VATICAN CITY (Reuters) - Pope Benedict’s butler, accused of using his access to the pope to steal papers that he thought would expose Vatican corruption, suffered a blow on Saturday’s first day of his trial when judges refused to admit evidence from the Church’s own investigation.
Gabriele’s arrest in May, after police found confidential documents in his apartment inside the Vatican, not only threw a spotlight on allegations of malpractice but also pointed to a power struggle at the highest levels of the Church.
The 46-year-old Paolo Gabriele, an unassuming man who served the pope his meals and helped him dress, looked pale at his first public appearance since May. He smiled as he chatted with his lawyer but often staring into space during a hearing that lasted just under two and a half hours.
His lawyer, Cristiana Arru, had asked the court to allow as evidence the results of an inquiry by a commission of three cardinals who questioned Vatican employees, including prelates, about the leaks of the documents to Italian media.
But chief judge Giuseppe Dalla Torre, sitting before a crucifix and with a large, framed picture of Benedict looking down from the wall, said the commission answered only to the pope and had “no relevance” to the Vatican City’s penal code.
According to an indictment issued in August, Gabriele told investigators he had acted because he saw “evil and corruption everywhere in the Church” and wanted to help root it out “because the pope was not sufficiently informed”.
Domenico Giani, head of the Vatican police force, told the court that 82 boxes of evidence had been seized in Gabriele’s apartments in the Vatican and in the papal summer residence.
Arru had wanted to see the commission’s transcripts in the hope that they could help to explain her client’s motives.
Instead, trial evidence will be based solely on the results of the investigation by a Vatican prosecutor and Vatican police.
The trial is being held under a 19th-century criminal code, so Gabriele did not enter a plea and did not speak. He is expected to testify when the trial resumes on Tuesday.
In a mostly procedural session, the court split off the case of Claudio Sciarpelletti, a Vatican computer expert charged with helping Gabriele who was not present in court.
The session was attended by eight police witnesses. The other four witnesses, including the pope’s private secretary, Monsignor Georg Ganswein, were not present but are expected to give evidence next week. Gabriele’s family also did not attend
Dalla Torre, wearing a black robe with gold epaulettes and a white, ruffled cravat, said he hoped to wind up the proceedings next week. It was not clear when the verdict would come.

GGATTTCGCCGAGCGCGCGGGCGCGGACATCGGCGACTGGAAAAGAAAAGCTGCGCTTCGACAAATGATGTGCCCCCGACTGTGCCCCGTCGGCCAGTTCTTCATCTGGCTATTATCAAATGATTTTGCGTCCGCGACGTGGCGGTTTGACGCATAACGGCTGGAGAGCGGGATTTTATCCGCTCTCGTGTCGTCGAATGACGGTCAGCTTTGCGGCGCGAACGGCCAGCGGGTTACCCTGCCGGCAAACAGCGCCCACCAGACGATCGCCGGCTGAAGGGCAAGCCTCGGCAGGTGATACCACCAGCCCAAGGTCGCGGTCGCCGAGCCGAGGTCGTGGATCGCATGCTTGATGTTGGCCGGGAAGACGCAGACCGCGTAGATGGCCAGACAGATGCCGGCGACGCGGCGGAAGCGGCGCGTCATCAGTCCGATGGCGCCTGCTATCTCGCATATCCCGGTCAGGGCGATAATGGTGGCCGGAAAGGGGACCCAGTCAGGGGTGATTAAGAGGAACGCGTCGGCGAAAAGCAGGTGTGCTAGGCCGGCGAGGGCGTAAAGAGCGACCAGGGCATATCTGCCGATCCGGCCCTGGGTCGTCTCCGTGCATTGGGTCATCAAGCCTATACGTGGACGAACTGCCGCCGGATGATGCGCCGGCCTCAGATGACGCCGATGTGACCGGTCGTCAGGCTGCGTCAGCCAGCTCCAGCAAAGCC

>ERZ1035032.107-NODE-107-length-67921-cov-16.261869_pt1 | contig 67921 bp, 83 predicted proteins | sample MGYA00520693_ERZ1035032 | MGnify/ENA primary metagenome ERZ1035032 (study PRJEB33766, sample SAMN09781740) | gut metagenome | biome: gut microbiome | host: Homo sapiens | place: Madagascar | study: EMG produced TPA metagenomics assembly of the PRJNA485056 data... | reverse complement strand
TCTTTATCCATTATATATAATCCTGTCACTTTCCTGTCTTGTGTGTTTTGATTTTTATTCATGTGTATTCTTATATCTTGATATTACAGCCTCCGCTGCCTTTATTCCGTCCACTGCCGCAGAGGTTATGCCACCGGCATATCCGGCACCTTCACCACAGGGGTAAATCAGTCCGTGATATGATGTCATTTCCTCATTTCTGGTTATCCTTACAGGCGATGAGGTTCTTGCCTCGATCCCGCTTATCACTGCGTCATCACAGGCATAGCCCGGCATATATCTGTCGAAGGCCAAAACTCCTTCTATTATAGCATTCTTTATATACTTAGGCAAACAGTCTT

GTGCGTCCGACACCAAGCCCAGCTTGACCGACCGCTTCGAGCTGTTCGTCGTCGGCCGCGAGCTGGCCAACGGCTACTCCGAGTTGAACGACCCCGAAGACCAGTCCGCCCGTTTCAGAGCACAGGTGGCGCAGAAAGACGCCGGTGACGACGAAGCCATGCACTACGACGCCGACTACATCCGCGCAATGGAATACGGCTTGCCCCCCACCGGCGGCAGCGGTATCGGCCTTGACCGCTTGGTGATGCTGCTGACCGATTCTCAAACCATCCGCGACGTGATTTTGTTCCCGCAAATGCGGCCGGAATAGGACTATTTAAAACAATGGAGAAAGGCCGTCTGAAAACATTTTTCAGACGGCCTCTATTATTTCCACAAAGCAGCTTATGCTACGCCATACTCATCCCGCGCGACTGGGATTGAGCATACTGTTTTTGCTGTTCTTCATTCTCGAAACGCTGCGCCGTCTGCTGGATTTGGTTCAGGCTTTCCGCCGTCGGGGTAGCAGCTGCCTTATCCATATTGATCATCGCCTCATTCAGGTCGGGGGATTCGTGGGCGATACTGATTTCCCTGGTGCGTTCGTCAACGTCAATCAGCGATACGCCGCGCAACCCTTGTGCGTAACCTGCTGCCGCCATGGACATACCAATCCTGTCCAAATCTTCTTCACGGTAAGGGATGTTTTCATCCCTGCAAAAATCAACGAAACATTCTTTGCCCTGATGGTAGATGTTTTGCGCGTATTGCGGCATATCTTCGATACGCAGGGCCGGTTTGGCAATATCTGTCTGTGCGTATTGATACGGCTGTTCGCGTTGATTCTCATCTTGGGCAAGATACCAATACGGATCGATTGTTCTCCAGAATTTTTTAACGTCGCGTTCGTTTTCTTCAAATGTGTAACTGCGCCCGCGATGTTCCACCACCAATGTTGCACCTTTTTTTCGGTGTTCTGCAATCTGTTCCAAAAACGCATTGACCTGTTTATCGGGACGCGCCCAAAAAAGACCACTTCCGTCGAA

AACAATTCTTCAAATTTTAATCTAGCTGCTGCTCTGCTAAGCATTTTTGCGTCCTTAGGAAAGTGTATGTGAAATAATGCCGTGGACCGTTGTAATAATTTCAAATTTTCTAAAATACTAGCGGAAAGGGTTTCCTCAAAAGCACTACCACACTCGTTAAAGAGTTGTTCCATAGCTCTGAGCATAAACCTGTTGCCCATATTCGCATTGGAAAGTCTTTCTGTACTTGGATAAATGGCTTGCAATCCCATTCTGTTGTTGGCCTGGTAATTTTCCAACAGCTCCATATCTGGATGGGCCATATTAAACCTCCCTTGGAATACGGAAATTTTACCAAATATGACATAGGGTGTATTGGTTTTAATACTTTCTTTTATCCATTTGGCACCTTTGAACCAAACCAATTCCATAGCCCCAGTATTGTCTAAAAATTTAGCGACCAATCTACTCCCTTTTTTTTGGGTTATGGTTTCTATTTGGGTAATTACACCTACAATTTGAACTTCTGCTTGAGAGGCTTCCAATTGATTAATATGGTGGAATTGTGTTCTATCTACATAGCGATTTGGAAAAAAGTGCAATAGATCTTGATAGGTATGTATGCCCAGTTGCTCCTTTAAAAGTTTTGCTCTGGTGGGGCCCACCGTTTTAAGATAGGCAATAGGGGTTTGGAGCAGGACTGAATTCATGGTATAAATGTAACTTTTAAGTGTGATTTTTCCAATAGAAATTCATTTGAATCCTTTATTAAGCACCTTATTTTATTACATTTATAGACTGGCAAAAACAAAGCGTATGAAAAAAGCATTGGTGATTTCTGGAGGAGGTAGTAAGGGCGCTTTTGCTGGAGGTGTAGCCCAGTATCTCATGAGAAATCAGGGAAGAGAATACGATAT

The self-styled whistle-blower, who wore a smart light grey suit and light grey tie, could be jailed for four years.
Gabriele, who has said he saw himself as an “agent of the Holy Spirit”, is widely expected to be found guilty because he has confessed.
“He has done harm by leaking this information because there will always be somebody who will take advantage of these things to denigrate the Church,” said Rome resident Sergio Caldari in Saint Peter’s Square.
Another local onlooker, Giovanni Maisto, said he was hopeful that the trial could mark “a new dimension of openness and transparency” in the Church’s affairs.
Gabriele, a father of three who lived a simple but comfortable life in the city-state, told investigators after his arrest that he believed a shock “could be a healthy thing to bring the Church back on the right track”.
His capture capped nearly five months of intrigue and suspense after a string of documents and private letters found their way into the Italian media.
It was the latest embarrassment for a Church still reeling from the scandal of worldwide sexual abuse by members of its clergy.
The most notorious of the letters were written to the pope by Archbishop Carlo Maria Vigano, currently Vatican’s ambassador to Washington, who was deputy governor of the Vatican City at the time.
In one, Vigano complains that when he took office in 2009, he discovered corruption, nepotism and cronyism linked to the awarding of contracts to outside companies at inflated prices.
Vigano later wrote to the pope about a smear campaign against him by other Vatican officials who were upset that he had taken drastic steps to clean up the purchasing procedures.
Despite begging not to be moved, Vigano was later transferred to Washington by Secretary of State Cardinal Tarcisio Bertone, effectively the Vatican’s prime minister.
Since the papal state has no prison, Gabriele would serve time in an Italian jail, though the pope is widely expected to pardon him.
Television cameras, tape recorders and computers were not allowed into the court, a small, wood-paneled room with an ornate papal emblem on its ceiling.
The eight journalists allowed to cover the hearing were even blocked from bringing their own pens inside for fear that they could contain hidden recorders or cameras.
additional reporting by Gavin Jones and Eleanor Biles; Editing by Kevin Liffey